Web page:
Seven Old Stormonts…?

Malachi O’Doherty expresses the fear that we are setting up seven bodies that will have singular majority bodies that actually pulls people back from the pluralism that many political liberals of all stripes believed the Belfast Agreement was supposed to underwrite. The sound file should be available after the programme.By Malachi O’Doherty

What I want to know, before we create the new councils, is whether or not we are likely to be creating seven old Stormonts, governed by majority rule and with entrenched minorities locked within them.

It would be a strange irony if, at such an advanced stage in a peace process, we were to lose sight of the original problem and, instead of reinforcing a solution, we actually replicated that problem in Protestant and Catholic cantons all over the place.

The problem with the old Stormont, overthrown in 1972, is that it allowed no prospect of the minority nationalists ever taking power.

If Northern Ireland is to be parcelled up into political units with fixed and predictable Protestant and Catholic majorities for decades to come, then what is to be done to prevent the same kind of disaffection arising among Protestants in Fermanagh or Catholics in County Down as tore Northern Ireland apart.

Oh, you could argue that minorities are inevitable everywhere and that everywhere else, at least in these islands, people learn to live with that. Conservatives are a permanent minority in Scotland and will never govern there. Muslims are a permanent minority in the UK overall and are unlikely ever to have even the balance of power at Westminster.

But Scotland and the UK overall are not being torn apart by these tensions for one very good reason and that is that they have several tiers of government functioning. Conservatives in Scotland may console themselves that their party may one day again be in government in London, making laws for Scotland – and Muslims in Bradford, while they may never be making national laws, are a strong presence in local councils.

Where is the consolation prize for the SDLP or Sinn Fein in County Down, for the DUP in Enniskillen? Will they be content that their parties are strong in Belfast, Ballymena or Derry? I hardly think so. The only credible consolation for them would be that their own local activists could aspire to another tier of government within which they could influence their own constituencies. That means that they will want – that they will have to have – an assembly at Stormont.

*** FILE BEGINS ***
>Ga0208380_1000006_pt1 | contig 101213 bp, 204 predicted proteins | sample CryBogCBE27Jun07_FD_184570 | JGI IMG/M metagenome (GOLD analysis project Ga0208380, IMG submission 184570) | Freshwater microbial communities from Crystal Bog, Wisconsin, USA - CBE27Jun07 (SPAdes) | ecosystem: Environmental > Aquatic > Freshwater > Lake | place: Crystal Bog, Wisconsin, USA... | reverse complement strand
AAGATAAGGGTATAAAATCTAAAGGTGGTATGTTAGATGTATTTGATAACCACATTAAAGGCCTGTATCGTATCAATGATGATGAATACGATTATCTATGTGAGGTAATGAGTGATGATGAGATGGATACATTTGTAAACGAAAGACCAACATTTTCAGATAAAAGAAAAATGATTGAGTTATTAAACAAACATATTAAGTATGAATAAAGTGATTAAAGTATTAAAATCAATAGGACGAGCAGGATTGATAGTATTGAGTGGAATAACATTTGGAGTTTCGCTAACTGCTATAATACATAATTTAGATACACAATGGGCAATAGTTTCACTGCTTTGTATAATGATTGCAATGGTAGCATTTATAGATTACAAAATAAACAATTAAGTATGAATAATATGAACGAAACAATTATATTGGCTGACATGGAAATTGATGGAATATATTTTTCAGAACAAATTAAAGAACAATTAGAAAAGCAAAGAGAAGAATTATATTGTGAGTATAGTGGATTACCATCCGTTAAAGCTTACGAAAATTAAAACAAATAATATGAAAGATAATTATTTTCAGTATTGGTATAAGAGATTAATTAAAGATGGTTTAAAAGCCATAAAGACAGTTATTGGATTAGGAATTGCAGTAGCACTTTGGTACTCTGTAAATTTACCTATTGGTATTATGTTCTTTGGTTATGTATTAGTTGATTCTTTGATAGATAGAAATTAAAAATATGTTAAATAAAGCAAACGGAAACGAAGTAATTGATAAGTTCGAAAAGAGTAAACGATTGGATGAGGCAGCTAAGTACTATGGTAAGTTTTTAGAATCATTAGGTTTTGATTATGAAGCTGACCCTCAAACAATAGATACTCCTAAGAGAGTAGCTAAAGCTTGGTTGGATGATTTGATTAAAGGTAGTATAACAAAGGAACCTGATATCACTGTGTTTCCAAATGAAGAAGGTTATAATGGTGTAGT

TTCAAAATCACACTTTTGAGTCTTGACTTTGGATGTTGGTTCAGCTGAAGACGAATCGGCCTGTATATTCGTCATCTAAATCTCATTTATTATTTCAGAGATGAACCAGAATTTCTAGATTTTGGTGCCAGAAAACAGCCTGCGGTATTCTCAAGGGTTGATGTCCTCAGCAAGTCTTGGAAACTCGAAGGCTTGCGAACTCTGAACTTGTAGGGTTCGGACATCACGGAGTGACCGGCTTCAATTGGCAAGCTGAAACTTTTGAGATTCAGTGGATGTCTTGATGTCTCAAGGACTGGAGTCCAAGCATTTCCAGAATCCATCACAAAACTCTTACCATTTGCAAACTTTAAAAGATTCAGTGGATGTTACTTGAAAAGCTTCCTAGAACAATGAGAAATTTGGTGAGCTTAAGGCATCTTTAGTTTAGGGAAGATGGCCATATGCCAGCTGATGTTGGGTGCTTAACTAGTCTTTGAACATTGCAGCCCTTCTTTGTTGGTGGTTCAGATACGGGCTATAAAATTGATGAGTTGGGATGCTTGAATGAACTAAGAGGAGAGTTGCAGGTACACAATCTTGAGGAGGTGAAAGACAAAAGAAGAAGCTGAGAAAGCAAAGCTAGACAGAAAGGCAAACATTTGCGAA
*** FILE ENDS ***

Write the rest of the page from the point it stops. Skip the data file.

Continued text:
And what chance is there of that?

Well, minority nationalist areas in the east and minority unionist areas in the west will have the same incentive to restore the assembly or live instead overshadowed by their rivals. If the plan is to have these two strong tiers of government, seven large councils and an assembly, then its success depends on all the major parties wanting this plan to work.

If you believe that the reason we have not so far had an assembly functioning in a stable way is that, despite determined ambitions both Sinn Fein and the DUP have kept tripping over historic obstacles, and that they will both one-day surmount these obstacles with imagination and goodwill, then you may go ahead and construct a polity that depends for fairness on two tiers, strong local government and an assembly.

If, however, you believe, as I do, that the assembly has not worked because Unionists and Nationalists have treated the peace process as a field of battle on which they can perpetuate conflict between each other, then you have to ask if they are any less likely to treat the new structures of local government in the same way and consider the massive damage they could inflict on a divided society if they chose.

If these parties want ongoing sectarian competition then the restructuring of local government into a semblance of repartition, will equip both of them with many opportunities to humiliate each other.

First broadcast on Talk Back on BBC Radio Ulster

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